Let us meditate in our hearts that as upon this day ( to wit, December the twenty fifth ) Christ was born: Others are of the opinion, that he was born upon the day of the Epiphany; We do not condemn other mens opinions, yet we will follow our own doctrine; Let every man be resolved in his own mind and may be the Lord will also reveal this particular t every man. For both they that think our Saviour Christ to be born at that time, and we that maintain him to be born as this day, do worship the same Lord, and embrace the same Babe. But let us consider whose ground is the stronger. Our reason reprehends not others, it justifies ourselves. The words we speak, are not ours, they are the definitive sentence of our ancestors. The whole world speaks against the opinion of that one province; The apostles are for us, their tradition takes our part, and we say that Christ was born as upon this day, and born again upon the Ephiphany. The world is our witness, the Creature doth testify with us, to this day the nights increase, from this do decrease. Truth comes in the place of error. This day the Sun of righteousness rose upon us.
Once more, for the time, the Father adds in the foresaid homily, that the annunciation and the conception of our Lord was upon the eight of the calends of April, and that he was born in the month of December, in the winter time, upon the eight of the calends of January, upon the day of the winter solstice.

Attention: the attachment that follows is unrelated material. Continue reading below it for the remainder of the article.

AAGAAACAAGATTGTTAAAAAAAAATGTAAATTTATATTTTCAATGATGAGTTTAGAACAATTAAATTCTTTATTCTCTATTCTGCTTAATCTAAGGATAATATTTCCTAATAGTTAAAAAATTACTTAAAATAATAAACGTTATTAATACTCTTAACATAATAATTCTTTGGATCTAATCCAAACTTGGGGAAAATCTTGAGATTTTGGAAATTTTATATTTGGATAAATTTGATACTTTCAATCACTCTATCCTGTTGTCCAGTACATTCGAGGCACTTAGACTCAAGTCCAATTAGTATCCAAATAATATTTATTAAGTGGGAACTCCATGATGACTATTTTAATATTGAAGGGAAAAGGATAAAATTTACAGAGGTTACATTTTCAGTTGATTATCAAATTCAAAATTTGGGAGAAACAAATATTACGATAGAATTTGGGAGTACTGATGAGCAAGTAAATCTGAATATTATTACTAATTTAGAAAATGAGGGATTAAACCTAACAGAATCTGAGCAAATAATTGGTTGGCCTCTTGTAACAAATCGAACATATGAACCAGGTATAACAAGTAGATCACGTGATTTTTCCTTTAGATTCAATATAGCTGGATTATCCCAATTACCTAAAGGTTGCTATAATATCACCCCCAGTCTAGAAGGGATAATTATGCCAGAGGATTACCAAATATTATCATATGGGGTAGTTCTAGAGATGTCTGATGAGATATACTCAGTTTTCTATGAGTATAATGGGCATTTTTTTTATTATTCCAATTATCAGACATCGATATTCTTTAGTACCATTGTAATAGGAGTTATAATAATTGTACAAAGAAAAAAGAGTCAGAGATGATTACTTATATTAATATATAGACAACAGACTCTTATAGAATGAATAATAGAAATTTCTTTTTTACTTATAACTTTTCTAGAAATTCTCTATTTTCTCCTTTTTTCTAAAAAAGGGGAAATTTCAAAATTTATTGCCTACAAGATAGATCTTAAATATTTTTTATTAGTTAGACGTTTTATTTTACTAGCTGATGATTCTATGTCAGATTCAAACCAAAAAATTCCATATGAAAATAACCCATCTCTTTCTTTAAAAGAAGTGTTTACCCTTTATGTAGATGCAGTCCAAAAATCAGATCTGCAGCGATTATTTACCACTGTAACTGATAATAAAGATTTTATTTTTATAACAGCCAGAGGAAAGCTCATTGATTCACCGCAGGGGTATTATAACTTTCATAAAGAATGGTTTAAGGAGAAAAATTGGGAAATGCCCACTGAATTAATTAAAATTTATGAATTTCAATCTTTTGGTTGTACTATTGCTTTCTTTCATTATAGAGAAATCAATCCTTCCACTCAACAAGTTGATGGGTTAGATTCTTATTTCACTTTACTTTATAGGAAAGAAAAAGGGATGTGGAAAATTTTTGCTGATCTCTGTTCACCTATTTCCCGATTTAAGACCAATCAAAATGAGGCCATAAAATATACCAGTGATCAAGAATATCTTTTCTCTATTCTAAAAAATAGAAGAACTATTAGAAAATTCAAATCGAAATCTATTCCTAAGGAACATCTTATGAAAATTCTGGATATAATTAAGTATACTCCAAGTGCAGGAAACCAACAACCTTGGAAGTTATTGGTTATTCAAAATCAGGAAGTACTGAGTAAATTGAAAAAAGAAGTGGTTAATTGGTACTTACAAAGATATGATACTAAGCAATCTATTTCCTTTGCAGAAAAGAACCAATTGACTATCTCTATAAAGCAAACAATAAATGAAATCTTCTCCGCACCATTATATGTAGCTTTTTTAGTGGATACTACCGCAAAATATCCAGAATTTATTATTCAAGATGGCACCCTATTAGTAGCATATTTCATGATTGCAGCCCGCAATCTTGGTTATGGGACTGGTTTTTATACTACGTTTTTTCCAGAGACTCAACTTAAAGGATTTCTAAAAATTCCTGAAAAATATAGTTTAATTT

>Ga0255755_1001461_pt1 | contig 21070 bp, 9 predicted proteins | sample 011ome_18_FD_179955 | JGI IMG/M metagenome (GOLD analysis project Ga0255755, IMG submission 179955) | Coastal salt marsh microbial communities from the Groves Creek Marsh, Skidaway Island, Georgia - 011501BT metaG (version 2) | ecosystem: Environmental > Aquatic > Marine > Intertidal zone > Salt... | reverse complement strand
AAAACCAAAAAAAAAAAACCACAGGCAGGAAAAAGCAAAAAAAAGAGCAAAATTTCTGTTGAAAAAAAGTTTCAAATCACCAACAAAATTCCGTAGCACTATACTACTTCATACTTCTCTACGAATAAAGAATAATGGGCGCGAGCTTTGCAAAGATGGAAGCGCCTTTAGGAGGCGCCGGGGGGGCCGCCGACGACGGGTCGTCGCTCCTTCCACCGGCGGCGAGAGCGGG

I now laugh to think how the ignorant opponent doth begin to insult upon these seeming contradictions, and calls the old father dotard, and is ready to dance a gig for joy, if he had but a Scottish bagpipe; but they that are wise know that he betrays but his own ignorance in Chronology, and shows himself a fool; for the day of the winter solstice, and the twenty fifth of December, and the eight of the calends of January, will prove all one day, if we call but to mind what we noted before, that in our Saviours time, the vernal equinox was upon the 25th of March, according to our English and Julian account, which was the eighth of the calends of April, according to the account of the Hebrews; their Nisa, their first month in the year, beginning in then middle of our March, and having in it fourteen days of our April, so that the twenty fifth of March, and having in it fourteen days of our April, so that the twenty fifth of March with us, is the eight of April, according to them; and the eight of January with them, the twenty fifth of December with us, and the twenty fifth of December then ( when Christ was born ) was the day of the winter solstice. As Vallerius Bellanensis, in his Compendium on the Spheare, p. 244 doth witness in these words, the shortest day was on the 25th of December, on which day Christ our Redeemer was born. See also Julian and Roman Calendars, in Baronius (?), Genebrard Chron. lib 3. Gusltertus, , Tab. Chron. Gorden Lesmer, Chron.